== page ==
How to Make Great Decisions Without Thinking

People who often have conflicting feelings when making choices, psychologists call this ambivalence. Often this state of ambivalence is caused by having to come to terms with a complex world of choice and the belief in right and wrong, good or bad decisions.

Do you have difficulty making decisions? Do you find yourself waiting for more information? Do you wonder if you are making the right choice?

People who often have conflicting feelings when making choices, psychologists call this ambivalence. Often this state of ambivalence is caused by having to come to terms with a complex world of choice and the belief in right and wrong, good or bad decisions.

From being at school we are taught to value our logic and reason as the compass to navigate important decisions we make through our lives. Yet there are multiple ways in which we know what we know. Some people can have knowledge by retaining information and regurgitating it when required. Some people have to learn by experience; even though the sign says 'wet paint' they wonder 'how long has the sign been there? Is the paint still wet?' and they just have to touch it to find out. Others have to see it to believe it and some have to have an emotional connection for information to mean anything. In a world when we are bombarded by information, there is simply too much for the logical mind to think about. This can lead to a lack of sleep when the mind becomes too full to process all of the information though our subconscious during our REM sleep. We wake up at about 3.30am to process the rest of the information before the working day starts again.

However there is a compass for reliable decision making that bypasses the thinking mind. An inner knowing that has been undervalued, that's your intuition.

Mostly intuition has been seen as something for women with children 'female intuition'.

However things are changing, Thomas J. Stanley (Ph. D) studied the behaviors, habits and mindsets of 733 millionaires and multi-millionaires for this book, The Millionaire Mind, and discovered that the number one reason that people became successful in business was: 'ideas through intuition.' Included in this list are male entrepreneur such as Richard Branson, Steve Jobs and Bill Gates.

So why isn't everyone using intuition?

Up to now, popular thought is that there is only one form of intuition. People describe that as your 'gut instinct'. Many celebrities such as Will.I.Am talk about trusting their gut when it comes to making decisions.

There actually is a brain in your gut. Embedded in the line of the intestines is the enteric nervous system, with hundreds of millions of neurons - one thousandth the number in your brain. This network is termed the second brain and controls the gut function. Gut neurons communicate with the brain through the vagus nerve which runs from the base of the brain to the chest and abdomen. The clearest connection between the gut and the mind and is how we experience anxiety and stress. A gut instinct is when we have a reaction to something we may find fearful or unpleasant. Making decisions through this form of inner knowing means that we make choices out of fear and defence which can result in limiting our life and sticking to what we already know. The second form of intuitive knowing has no words, therefore it is often discounted. It is emotionally based, we just an excited expansive feeling and we simply know, we may not understand why we know, we just, know. We know, but without logical words as to why and we know we can discount the intuition as nothing more than a feeling. Following the inner knowing can lead to remarkable life changes. As there are multiple ways we know what we know, we mustn't discount how we feel.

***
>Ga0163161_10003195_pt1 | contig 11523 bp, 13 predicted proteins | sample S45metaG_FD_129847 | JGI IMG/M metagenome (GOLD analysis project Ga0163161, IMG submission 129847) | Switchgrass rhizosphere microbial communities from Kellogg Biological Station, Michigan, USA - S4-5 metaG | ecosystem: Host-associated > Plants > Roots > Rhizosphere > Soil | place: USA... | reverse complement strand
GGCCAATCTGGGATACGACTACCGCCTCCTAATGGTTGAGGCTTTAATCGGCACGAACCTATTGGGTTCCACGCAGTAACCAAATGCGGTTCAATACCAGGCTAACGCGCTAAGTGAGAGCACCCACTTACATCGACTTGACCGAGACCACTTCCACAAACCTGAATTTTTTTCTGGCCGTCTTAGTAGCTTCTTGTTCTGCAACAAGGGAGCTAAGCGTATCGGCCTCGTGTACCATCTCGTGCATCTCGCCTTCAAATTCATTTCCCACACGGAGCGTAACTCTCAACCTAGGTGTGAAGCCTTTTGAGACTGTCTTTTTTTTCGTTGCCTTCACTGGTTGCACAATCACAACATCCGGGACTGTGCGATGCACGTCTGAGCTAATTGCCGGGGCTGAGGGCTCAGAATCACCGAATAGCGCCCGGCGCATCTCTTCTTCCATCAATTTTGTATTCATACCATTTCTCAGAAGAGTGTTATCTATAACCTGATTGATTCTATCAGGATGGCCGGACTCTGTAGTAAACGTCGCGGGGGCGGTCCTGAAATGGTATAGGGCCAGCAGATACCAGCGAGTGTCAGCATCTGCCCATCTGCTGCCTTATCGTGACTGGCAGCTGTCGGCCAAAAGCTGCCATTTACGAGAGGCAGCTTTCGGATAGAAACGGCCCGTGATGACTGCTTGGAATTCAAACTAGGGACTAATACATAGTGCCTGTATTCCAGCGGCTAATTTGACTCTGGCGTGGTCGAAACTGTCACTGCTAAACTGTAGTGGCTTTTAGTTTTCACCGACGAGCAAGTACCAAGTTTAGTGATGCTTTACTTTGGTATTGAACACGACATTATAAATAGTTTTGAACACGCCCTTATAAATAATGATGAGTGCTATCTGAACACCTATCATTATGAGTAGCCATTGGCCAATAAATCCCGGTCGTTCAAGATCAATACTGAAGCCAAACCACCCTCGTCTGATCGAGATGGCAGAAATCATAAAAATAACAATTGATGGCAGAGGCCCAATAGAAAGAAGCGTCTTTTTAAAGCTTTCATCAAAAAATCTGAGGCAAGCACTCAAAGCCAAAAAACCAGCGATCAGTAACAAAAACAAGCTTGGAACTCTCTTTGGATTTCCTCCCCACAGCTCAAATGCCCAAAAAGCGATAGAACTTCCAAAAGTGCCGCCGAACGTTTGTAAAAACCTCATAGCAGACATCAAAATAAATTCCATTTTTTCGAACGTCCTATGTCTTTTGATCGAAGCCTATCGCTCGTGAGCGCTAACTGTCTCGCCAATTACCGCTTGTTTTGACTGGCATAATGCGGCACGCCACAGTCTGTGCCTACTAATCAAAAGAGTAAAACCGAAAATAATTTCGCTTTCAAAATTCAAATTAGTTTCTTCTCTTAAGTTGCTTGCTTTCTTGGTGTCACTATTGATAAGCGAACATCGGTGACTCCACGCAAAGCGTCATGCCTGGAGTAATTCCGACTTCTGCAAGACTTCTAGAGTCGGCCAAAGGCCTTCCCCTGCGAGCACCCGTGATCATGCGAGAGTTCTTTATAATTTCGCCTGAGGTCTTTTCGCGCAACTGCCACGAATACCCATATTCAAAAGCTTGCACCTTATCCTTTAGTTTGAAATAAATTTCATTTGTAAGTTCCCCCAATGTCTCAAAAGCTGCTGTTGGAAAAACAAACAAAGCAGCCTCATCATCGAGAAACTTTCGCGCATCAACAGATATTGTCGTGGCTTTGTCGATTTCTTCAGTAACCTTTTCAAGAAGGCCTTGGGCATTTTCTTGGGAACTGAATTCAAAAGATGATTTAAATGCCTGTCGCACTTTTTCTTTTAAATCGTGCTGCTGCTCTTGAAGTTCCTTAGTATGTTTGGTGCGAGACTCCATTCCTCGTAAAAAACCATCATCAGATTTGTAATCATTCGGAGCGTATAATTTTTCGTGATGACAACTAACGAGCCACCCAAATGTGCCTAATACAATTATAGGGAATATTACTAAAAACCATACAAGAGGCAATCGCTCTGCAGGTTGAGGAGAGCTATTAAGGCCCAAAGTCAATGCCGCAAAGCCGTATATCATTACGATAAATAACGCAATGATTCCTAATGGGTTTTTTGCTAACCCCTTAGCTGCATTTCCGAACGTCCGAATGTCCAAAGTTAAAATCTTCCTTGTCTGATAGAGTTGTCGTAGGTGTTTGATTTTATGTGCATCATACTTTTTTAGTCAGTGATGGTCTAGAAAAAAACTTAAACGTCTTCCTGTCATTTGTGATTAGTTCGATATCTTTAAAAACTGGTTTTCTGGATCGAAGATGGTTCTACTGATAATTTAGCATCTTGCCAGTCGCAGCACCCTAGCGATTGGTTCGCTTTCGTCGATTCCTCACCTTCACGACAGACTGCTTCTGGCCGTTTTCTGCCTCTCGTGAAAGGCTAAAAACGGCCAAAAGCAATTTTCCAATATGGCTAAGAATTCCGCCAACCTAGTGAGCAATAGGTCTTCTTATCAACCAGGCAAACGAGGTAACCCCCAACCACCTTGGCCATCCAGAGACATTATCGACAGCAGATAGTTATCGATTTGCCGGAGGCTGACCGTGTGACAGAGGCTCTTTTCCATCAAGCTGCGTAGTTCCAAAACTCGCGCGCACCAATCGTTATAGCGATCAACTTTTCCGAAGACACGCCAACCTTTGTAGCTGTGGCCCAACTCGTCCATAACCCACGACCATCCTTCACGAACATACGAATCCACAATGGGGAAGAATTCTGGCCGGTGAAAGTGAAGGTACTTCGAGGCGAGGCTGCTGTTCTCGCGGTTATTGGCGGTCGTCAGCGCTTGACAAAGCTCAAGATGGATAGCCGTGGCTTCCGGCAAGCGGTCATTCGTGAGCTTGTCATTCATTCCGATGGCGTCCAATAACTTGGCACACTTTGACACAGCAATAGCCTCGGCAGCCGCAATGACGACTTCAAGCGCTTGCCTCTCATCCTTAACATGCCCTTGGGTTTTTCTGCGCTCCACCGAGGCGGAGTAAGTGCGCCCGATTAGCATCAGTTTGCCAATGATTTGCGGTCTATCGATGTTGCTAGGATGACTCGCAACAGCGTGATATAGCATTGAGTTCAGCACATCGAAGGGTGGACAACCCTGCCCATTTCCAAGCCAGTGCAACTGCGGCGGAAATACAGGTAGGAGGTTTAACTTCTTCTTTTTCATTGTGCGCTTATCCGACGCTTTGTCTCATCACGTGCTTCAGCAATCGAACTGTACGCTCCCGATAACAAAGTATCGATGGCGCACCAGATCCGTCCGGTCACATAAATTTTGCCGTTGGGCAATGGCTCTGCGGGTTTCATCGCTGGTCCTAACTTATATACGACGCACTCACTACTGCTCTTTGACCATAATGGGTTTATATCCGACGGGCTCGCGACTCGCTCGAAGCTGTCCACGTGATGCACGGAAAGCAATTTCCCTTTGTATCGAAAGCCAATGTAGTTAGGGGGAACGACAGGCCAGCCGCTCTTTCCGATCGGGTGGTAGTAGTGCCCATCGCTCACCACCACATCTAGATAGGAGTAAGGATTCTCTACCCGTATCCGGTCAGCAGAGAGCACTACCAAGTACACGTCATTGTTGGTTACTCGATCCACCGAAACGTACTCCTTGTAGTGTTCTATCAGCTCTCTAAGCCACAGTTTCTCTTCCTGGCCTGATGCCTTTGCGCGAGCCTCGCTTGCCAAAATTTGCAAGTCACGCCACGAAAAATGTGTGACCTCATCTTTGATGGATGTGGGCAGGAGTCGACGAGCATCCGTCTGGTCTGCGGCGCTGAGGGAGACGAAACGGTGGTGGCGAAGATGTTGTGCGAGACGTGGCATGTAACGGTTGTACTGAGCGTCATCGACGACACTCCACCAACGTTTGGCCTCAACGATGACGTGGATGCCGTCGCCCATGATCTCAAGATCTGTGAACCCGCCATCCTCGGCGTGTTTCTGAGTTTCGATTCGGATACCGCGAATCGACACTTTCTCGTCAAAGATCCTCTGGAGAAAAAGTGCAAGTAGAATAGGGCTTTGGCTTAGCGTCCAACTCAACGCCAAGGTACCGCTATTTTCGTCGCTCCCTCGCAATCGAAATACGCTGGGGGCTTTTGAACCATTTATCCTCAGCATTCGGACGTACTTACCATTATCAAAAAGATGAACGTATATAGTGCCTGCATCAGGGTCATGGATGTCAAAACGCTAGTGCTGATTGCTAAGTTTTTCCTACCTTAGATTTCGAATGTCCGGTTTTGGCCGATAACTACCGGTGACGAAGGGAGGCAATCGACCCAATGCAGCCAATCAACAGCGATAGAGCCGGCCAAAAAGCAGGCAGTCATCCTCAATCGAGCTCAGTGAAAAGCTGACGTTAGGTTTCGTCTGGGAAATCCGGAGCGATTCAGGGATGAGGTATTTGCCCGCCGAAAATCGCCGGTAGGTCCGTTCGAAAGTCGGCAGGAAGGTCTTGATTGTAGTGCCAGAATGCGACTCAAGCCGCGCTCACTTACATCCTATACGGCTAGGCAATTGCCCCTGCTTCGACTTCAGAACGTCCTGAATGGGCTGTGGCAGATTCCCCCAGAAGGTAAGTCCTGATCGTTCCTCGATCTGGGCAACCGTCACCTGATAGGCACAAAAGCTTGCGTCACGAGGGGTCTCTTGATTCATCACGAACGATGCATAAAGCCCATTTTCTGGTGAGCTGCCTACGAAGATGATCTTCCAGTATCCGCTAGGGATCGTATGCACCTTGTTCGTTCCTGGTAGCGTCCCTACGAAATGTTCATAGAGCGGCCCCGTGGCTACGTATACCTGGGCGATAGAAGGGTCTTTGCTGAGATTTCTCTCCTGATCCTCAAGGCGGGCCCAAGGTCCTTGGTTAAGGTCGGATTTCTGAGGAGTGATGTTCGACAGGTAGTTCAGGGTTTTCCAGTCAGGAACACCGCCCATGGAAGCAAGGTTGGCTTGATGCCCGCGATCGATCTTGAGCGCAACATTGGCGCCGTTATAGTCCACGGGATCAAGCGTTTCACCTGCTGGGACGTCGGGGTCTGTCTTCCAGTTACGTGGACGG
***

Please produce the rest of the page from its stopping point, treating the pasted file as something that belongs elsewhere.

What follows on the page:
We can access this form of heart lead intuition by becoming curious about the decision we are trying to make. When we think logically about decision making, way up to pros and cons we can become overwhelmed or ambivalent. What can look good on paper might not work for us on an emotional level. Curiosity works without words, to be curious is a feeling, and we have an intuitive feeling come back to us as a response.

There are three aliments in order for our inner knowing to work:

Curiosity as I talked about above.

Purpose, which means you have to have a reason for your inquiry, it's not simply enough to ponder: 'What is my intuition trying to tell me?' When you have a purpose you have a direction for the intuition to make a connection.

The final one is love; it has to mean something emotional to you.

When these three aspects work together your intuition feels like an emotional positive surge forward.

There are also four intuitive systems:

Somatic - Physically knowing

Mental - A right hemisphere skill

Empathy - Emotionally knowing

Spiritual - Knowing something that seems to come from somewhere outside of your own wisdom.

You maybe one or more of these intuitive types and all of these skills can be activated though: curiosity, purpose and love. Taking direction from this form of intuitive knowing means that we can make more expansive decisions. We are not taking limited actions guided by fear, but powerful strides in our life as we are able to step aside from the voice in our head and be led by passion.

If you would like to learn how to use your four intuitive systems, join me for a free webinar: Evolutionary intuition - the four intuitive systems.

If you missed the webinar a replay will be posted HERE.

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